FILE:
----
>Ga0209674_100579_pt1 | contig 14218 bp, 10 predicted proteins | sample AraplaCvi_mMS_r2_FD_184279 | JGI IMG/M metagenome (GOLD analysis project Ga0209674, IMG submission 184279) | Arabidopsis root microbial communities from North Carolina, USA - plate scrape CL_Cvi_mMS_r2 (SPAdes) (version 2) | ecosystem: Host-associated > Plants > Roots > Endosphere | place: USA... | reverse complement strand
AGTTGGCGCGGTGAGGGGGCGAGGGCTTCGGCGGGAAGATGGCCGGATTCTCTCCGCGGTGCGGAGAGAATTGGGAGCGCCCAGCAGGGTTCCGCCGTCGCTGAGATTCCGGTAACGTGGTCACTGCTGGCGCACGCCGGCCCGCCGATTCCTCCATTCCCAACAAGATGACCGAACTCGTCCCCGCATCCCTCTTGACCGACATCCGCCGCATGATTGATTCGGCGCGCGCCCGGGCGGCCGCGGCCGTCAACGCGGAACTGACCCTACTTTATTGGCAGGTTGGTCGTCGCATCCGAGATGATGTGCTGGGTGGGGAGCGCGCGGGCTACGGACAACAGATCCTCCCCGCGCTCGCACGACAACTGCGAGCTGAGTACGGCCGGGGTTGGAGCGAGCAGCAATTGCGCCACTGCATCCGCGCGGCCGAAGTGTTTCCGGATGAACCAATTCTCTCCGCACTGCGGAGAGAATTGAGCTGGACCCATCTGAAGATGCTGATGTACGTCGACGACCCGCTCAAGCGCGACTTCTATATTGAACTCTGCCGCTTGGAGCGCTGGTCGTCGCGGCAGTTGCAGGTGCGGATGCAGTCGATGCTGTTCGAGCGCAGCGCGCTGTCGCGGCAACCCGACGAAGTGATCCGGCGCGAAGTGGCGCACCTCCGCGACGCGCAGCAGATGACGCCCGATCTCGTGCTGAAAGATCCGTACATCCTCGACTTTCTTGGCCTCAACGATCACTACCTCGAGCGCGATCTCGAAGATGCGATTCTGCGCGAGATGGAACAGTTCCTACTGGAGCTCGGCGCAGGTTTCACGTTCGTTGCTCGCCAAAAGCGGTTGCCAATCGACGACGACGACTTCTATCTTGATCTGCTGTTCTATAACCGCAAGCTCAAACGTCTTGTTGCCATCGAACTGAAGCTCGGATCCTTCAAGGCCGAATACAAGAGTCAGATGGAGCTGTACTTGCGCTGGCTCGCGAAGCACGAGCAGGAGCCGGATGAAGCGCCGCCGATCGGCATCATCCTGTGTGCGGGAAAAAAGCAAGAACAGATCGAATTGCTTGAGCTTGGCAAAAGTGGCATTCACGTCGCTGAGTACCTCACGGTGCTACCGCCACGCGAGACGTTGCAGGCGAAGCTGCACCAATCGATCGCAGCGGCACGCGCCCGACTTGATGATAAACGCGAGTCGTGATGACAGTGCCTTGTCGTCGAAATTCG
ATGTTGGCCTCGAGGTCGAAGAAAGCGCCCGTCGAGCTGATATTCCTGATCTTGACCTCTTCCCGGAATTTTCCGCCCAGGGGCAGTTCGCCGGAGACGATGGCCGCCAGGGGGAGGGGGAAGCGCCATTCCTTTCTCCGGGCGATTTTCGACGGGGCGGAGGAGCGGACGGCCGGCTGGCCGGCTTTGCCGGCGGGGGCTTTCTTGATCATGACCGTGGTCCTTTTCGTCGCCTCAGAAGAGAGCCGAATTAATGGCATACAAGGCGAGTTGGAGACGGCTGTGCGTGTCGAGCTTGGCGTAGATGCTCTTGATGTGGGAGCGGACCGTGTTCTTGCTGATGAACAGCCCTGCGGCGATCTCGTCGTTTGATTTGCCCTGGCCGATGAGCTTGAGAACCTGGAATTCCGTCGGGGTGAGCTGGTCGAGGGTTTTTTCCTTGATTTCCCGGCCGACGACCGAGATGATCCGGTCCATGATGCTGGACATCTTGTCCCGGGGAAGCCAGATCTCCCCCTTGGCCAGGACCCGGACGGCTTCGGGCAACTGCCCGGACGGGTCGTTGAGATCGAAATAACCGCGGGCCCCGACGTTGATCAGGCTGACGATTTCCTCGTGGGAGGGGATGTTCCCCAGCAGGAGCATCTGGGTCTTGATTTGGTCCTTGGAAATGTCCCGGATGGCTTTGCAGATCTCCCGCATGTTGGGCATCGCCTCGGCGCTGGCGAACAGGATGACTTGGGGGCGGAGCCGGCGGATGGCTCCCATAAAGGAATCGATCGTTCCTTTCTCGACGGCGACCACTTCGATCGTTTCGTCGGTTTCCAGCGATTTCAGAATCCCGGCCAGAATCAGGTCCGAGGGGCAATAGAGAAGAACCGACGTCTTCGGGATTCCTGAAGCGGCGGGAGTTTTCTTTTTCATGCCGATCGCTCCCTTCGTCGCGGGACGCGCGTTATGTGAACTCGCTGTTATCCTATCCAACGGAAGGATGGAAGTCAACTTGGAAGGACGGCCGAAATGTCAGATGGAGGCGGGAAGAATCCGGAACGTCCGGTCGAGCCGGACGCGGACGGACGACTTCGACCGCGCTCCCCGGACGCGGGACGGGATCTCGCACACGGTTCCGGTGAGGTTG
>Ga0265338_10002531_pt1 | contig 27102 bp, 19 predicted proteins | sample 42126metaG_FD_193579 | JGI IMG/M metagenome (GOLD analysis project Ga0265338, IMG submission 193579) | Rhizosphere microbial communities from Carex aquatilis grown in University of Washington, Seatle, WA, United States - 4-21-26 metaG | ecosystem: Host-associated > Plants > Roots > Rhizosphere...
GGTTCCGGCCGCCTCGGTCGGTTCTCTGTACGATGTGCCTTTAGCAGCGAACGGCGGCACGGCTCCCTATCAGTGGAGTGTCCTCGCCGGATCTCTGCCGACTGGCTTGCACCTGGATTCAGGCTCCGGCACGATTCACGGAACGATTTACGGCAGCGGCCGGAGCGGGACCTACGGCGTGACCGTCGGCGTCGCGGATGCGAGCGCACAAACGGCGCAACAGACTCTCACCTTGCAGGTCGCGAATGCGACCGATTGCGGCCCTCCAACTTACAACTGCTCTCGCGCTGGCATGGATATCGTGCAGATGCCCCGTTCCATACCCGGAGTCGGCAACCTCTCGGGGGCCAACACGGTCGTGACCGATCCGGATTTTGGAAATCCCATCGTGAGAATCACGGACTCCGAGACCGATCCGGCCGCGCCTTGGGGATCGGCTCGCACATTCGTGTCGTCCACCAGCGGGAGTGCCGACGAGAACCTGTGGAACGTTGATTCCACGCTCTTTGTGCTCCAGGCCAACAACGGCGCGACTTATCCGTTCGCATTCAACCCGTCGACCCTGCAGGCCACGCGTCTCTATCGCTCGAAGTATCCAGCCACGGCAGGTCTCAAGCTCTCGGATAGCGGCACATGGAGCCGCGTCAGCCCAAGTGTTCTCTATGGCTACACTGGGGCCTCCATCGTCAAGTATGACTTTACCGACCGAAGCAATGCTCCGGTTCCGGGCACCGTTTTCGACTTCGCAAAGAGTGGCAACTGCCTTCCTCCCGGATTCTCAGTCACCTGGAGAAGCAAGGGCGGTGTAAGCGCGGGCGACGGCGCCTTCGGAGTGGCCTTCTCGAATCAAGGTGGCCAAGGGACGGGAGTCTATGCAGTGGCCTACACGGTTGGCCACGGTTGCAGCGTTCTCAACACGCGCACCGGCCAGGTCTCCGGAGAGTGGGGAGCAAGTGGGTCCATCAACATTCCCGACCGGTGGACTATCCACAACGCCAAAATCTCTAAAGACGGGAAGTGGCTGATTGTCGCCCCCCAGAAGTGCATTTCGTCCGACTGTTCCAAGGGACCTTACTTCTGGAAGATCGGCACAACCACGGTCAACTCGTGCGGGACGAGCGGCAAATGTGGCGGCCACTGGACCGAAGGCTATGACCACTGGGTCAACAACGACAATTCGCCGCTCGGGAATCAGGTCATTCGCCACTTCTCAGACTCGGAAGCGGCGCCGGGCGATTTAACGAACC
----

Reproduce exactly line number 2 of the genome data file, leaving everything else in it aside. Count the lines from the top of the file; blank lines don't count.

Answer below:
AGTTGGCGCGGTGAGGGGGCGAGGGCTTCGGCGGGAAGATGGCCGGATTCTCTCCGCGGTGCGGAGAGAATTGGGAGCGCCCAGCAGGGTTCCGCCGTCGCTGAGATTCCGGTAACGTGGTCACTGCTGGCGCACGCCGGCCCGCCGATTCCTCCATTCCCAACAAGATGACCGAACTCGTCCCCGCATCCCTCTTGACCGACATCCGCCGCATGATTGATTCGGCGCGCGCCCGGGCGGCCGCGGCCGTCAACGCGGAACTGACCCTACTTTATTGGCAGGTTGGTCGTCGCATCCGAGATGATGTGCTGGGTGGGGAGCGCGCGGGCTACGGACAACAGATCCTCCCCGCGCTCGCACGACAACTGCGAGCTGAGTACGGCCGGGGTTGGAGCGAGCAGCAATTGCGCCACTGCATCCGCGCGGCCGAAGTGTTTCCGGATGAACCAATTCTCTCCGCACTGCGGAGAGAATTGAGCTGGACCCATCTGAAGATGCTGATGTACGTCGACGACCCGCTCAAGCGCGACTTCTATATTGAACTCTGCCGCTTGGAGCGCTGGTCGTCGCGGCAGTTGCAGGTGCGGATGCAGTCGATGCTGTTCGAGCGCAGCGCGCTGTCGCGGCAACCCGACGAAGTGATCCGGCGCGAAGTGGCGCACCTCCGCGACGCGCAGCAGATGACGCCCGATCTCGTGCTGAAAGATCCGTACATCCTCGACTTTCTTGGCCTCAACGATCACTACCTCGAGCGCGATCTCGAAGATGCGATTCTGCGCGAGATGGAACAGTTCCTACTGGAGCTCGGCGCAGGTTTCACGTTCGTTGCTCGCCAAAAGCGGTTGCCAATCGACGACGACGACTTCTATCTTGATCTGCTGTTCTATAACCGCAAGCTCAAACGTCTTGTTGCCATCGAACTGAAGCTCGGATCCTTCAAGGCCGAATACAAGAGTCAGATGGAGCTGTACTTGCGCTGGCTCGCGAAGCACGAGCAGGAGCCGGATGAAGCGCCGCCGATCGGCATCATCCTGTGTGCGGGAAAAAAGCAAGAACAGATCGAATTGCTTGAGCTTGGCAAAAGTGGCATTCACGTCGCTGAGTACCTCACGGTGCTACCGCCACGCGAGACGTTGCAGGCGAAGCTGCACCAATCGATCGCAGCGGCACGCGCCCGACTTGATGATAAACGCGAGTCGTGATGACAGTGCCTTGTCGTCGAAATTCG